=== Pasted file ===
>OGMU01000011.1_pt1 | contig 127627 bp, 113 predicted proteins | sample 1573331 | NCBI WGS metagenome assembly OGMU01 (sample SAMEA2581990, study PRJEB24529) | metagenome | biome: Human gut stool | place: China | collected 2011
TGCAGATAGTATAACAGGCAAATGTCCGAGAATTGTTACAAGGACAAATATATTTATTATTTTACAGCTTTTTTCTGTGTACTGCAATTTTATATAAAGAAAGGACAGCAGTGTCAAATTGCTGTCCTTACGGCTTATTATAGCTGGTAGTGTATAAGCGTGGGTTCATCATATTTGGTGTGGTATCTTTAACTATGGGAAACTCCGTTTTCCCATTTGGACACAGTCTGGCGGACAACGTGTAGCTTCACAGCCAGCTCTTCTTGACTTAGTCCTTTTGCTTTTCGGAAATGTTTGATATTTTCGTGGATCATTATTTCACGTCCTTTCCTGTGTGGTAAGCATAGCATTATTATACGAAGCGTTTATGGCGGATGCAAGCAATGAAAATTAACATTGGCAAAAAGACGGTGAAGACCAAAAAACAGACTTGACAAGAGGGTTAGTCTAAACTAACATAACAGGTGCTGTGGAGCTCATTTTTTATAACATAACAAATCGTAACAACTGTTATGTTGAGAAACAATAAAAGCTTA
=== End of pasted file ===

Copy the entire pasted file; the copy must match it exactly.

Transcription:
>OGMU01000011.1_pt1 | contig 127627 bp, 113 predicted proteins | sample 1573331 | NCBI WGS metagenome assembly OGMU01 (sample SAMEA2581990, study PRJEB24529) | metagenome | biome: Human gut stool | place: China | collected 2011
TGCAGATAGTATAACAGGCAAATGTCCGAGAATTGTTACAAGGACAAATATATTTATTATTTTACAGCTTTTTTCTGTGTACTGCAATTTTATATAAAGAAAGGACAGCAGTGTCAAATTGCTGTCCTTACGGCTTATTATAGCTGGTAGTGTATAAGCGTGGGTTCATCATATTTGGTGTGGTATCTTTAACTATGGGAAACTCCGTTTTCCCATTTGGACACAGTCTGGCGGACAACGTGTAGCTTCACAGCCAGCTCTTCTTGACTTAGTCCTTTTGCTTTTCGGAAATGTTTGATATTTTCGTGGATCATTATTTCACGTCCTTTCCTGTGTGGTAAGCATAGCATTATTATACGAAGCGTTTATGGCGGATGCAAGCAATGAAAATTAACATTGGCAAAAAGACGGTGAAGACCAAAAAACAGACTTGACAAGAGGGTTAGTCTAAACTAACATAACAGGTGCTGTGGAGCTCATTTTTTATAACATAACAAATCGTAACAACTGTTATGTTGAGAAACAATAAAAGCTTA